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Research on the relationship between after-school program participation and student outcomes has been mixed, and beneficial effects have been small. Most recent studies suggest that participation is best characterized as a multidimensional concept that includes enrollment, attendance, and engagement, which help explain differences in student outcomes. The present study uses data from a longitudinal study of after-school programs in elementary schools to examine staff ratings of student engagement and school outcomes. The factor structure of the staff-rated measure of student engagement was examined by exploratory factor analysis. Multiple regression analyses found that student engagement in academic, youth development, and arts after-school program activities was significantly related to changes in teacher ratings of academic skills and social competence over the course of the school year and that students with the greatest increase in academic skills both were highly engaged in activities and attended the after-school program regularly. The results of this study provide additional evidence regarding the benefits of after-school programs and the importance of student engagement when assessing student outcomes.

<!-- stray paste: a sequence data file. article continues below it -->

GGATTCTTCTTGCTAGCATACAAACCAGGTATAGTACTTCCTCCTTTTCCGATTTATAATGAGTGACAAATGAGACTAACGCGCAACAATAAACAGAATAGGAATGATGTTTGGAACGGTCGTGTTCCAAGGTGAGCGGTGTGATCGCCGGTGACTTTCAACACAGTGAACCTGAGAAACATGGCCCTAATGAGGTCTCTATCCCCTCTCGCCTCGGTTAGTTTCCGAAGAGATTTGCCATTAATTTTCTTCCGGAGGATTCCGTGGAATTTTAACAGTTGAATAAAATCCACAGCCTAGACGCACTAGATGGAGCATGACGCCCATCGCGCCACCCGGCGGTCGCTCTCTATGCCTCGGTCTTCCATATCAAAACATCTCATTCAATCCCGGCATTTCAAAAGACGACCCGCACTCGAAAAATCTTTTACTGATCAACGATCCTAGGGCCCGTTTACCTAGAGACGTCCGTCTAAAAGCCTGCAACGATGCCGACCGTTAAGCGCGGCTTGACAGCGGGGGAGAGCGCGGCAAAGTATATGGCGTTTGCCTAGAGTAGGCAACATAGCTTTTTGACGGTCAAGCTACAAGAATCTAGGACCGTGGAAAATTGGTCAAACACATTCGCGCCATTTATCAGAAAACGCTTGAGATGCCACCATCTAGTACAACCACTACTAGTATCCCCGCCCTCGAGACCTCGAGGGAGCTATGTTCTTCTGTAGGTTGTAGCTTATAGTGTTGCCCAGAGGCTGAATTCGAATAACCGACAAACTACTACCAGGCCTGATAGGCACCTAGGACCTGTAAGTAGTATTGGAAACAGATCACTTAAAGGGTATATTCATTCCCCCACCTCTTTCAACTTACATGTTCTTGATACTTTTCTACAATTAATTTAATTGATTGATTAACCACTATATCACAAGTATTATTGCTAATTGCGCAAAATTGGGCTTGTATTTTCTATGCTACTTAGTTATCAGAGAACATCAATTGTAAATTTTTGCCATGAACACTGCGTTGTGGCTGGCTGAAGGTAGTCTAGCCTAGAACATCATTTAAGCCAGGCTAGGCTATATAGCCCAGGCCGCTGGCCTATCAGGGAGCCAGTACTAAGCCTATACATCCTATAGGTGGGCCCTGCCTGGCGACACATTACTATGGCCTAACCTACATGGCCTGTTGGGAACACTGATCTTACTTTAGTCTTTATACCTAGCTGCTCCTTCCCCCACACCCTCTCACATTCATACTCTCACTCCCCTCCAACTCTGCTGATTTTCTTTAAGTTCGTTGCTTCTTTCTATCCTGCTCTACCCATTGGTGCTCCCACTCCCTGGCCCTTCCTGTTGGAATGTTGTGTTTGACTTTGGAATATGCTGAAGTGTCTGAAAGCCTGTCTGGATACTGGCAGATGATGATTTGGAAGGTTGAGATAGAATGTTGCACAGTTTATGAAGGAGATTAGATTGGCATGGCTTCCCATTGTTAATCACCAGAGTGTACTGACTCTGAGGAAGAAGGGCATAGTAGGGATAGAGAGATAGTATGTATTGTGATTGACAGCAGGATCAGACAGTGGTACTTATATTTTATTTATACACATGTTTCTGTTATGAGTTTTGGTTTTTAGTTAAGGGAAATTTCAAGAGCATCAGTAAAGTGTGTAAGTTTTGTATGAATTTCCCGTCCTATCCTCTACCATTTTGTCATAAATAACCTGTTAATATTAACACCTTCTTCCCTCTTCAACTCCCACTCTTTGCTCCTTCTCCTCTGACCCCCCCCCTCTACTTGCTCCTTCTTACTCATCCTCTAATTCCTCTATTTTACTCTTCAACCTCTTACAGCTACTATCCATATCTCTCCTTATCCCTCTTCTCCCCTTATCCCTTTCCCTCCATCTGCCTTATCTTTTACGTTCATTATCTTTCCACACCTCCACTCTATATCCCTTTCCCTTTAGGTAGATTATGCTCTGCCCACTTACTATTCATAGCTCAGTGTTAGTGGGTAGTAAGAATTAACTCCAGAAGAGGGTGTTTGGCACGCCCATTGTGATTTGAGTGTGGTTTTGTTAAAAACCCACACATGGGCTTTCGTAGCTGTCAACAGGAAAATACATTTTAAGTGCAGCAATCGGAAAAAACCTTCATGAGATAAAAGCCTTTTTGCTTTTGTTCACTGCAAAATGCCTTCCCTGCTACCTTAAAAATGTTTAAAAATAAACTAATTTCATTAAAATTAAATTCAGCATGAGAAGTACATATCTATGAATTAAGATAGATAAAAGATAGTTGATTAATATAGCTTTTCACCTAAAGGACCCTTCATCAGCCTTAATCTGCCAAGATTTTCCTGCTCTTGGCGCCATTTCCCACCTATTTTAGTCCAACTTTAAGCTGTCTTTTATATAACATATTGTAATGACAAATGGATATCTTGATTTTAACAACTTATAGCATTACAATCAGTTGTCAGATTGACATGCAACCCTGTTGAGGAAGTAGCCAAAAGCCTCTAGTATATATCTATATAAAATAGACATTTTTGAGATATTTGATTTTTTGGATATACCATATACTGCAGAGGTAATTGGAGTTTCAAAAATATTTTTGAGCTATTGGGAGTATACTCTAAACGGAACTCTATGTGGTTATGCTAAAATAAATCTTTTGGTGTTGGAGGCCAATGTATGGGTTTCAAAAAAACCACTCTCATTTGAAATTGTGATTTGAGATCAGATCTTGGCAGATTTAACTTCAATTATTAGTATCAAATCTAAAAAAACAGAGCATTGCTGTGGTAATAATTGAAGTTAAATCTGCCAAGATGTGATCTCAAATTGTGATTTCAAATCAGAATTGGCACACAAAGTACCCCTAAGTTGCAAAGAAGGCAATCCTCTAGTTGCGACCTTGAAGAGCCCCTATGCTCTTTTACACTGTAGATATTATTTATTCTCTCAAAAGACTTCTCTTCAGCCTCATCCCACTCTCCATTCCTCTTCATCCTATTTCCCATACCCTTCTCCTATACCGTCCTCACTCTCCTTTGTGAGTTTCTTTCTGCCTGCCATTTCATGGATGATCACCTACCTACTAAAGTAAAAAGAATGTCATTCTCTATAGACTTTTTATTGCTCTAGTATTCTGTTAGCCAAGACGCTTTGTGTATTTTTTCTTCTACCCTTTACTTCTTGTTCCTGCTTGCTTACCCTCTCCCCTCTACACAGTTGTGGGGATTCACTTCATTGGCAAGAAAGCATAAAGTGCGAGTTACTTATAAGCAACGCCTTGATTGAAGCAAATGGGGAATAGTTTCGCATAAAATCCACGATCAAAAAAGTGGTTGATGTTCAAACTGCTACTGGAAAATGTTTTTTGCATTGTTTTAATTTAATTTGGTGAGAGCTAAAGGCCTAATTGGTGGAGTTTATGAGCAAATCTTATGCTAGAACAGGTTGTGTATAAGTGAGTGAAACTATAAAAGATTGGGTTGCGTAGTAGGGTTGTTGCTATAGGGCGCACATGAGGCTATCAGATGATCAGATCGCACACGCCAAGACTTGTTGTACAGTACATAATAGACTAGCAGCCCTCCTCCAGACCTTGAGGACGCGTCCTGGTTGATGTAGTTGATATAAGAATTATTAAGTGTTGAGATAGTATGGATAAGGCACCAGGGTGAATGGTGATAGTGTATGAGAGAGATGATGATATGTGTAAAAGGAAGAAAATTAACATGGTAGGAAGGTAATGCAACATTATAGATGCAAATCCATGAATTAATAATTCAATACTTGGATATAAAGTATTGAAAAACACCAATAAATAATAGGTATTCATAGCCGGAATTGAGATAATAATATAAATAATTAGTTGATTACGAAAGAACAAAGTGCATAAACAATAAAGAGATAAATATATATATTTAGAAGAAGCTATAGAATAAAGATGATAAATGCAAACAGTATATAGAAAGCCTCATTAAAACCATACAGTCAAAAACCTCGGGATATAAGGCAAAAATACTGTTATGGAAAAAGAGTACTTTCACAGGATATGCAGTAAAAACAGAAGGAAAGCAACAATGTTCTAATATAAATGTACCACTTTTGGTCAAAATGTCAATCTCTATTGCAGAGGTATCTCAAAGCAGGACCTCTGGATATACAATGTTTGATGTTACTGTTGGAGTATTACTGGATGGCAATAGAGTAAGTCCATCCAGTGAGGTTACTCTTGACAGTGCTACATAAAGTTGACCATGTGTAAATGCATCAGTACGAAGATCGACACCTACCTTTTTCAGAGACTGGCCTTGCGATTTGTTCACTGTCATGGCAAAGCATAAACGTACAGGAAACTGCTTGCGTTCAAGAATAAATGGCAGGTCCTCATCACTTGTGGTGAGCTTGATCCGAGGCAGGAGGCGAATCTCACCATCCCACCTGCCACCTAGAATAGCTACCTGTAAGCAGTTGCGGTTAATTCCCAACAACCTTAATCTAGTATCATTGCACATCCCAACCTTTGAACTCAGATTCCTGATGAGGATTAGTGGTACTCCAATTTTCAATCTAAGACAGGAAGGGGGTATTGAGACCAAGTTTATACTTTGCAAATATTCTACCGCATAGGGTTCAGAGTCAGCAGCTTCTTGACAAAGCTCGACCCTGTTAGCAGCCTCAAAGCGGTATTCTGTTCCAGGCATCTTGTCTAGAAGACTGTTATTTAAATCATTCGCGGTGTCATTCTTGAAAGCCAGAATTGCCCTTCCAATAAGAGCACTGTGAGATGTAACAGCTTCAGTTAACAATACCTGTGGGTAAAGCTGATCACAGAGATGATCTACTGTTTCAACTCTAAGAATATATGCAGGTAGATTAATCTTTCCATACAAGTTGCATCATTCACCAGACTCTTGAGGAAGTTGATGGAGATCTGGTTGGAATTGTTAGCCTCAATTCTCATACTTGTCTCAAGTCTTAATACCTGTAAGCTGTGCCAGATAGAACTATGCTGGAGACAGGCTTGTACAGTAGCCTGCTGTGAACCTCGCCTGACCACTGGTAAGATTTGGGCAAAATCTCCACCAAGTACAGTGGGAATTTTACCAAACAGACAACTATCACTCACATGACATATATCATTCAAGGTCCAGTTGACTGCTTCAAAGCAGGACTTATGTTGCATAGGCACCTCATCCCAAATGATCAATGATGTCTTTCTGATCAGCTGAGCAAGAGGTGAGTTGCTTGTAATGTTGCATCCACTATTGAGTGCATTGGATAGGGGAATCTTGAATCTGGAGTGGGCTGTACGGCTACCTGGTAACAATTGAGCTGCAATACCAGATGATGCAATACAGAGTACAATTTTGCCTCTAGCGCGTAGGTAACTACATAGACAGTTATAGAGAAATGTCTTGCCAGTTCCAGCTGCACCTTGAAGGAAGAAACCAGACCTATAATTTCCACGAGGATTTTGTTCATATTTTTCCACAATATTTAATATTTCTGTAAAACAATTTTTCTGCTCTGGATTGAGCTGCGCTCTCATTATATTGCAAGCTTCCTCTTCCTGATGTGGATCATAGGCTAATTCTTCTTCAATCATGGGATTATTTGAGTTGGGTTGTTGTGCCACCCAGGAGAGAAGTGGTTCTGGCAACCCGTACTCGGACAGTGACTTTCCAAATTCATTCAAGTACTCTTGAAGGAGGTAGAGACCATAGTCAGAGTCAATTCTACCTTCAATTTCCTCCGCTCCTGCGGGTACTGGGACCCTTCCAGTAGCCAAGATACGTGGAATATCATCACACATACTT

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K. E. Grogan, C. C. Henrich, and M. V. Malikina, "Student Engagement in After-School Programs, Academic Skills, and Social Competence among Elementary School Students," Child Development Research, vol. 2014, Article ID 498506, 9 pages, 2014. doi:10.1155/2014/498506.

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Creative Commons Attribution 4.0 International License
This work is licensed under a Creative Commons Attribution 4.0 International License.